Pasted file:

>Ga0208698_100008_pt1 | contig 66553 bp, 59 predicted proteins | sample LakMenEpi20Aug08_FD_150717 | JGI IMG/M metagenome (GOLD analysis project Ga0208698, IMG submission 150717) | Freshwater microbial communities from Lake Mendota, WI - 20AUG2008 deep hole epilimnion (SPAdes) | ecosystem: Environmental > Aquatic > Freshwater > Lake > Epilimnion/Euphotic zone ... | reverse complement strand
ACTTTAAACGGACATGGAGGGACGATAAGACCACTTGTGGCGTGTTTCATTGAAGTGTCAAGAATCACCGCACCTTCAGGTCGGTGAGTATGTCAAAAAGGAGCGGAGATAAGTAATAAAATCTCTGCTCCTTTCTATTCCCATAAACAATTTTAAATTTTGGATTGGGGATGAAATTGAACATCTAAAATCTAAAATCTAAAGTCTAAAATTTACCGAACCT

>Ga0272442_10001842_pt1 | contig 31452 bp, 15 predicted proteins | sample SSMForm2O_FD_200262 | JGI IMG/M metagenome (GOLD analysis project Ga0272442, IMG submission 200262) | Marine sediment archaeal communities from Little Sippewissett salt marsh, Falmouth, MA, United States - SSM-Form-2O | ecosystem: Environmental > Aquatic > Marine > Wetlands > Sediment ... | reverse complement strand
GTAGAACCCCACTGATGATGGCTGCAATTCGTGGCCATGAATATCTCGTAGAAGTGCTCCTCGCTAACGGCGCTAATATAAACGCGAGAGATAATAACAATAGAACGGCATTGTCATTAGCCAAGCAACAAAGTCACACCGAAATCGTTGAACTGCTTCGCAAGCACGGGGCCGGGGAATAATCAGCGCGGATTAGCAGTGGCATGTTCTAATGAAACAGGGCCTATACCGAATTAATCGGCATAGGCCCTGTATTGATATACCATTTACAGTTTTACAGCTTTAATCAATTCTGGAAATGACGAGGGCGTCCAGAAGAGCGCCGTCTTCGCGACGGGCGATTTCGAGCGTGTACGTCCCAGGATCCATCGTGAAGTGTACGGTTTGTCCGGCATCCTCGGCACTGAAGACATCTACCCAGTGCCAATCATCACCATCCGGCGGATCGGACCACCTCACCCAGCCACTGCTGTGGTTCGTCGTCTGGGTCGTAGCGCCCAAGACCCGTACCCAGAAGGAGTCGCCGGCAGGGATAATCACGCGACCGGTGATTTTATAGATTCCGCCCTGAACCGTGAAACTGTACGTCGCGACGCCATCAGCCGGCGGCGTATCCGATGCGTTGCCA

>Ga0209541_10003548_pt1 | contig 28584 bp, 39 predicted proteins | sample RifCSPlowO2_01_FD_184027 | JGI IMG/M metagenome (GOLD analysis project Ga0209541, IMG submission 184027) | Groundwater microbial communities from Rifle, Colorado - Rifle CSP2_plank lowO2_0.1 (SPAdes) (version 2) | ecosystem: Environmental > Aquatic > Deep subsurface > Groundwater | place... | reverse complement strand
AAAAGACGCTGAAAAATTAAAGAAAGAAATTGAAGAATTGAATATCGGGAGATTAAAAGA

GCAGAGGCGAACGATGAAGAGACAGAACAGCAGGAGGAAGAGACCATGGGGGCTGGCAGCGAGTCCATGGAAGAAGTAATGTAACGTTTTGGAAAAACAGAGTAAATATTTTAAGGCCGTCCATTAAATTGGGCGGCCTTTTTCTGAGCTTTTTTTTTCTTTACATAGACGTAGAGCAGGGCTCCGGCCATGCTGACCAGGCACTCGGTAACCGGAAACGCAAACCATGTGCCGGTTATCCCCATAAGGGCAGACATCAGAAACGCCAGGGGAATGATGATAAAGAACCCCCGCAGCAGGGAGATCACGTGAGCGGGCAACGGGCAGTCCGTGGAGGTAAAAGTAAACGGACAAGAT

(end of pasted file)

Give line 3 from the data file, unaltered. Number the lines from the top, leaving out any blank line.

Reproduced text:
>Ga0272442_10001842_pt1 | contig 31452 bp, 15 predicted proteins | sample SSMForm2O_FD_200262 | JGI IMG/M metagenome (GOLD analysis project Ga0272442, IMG submission 200262) | Marine sediment archaeal communities from Little Sippewissett salt marsh, Falmouth, MA, United States - SSM-Form-2O | ecosystem: Environmental > Aquatic > Marine > Wetlands > Sediment ... | reverse complement strand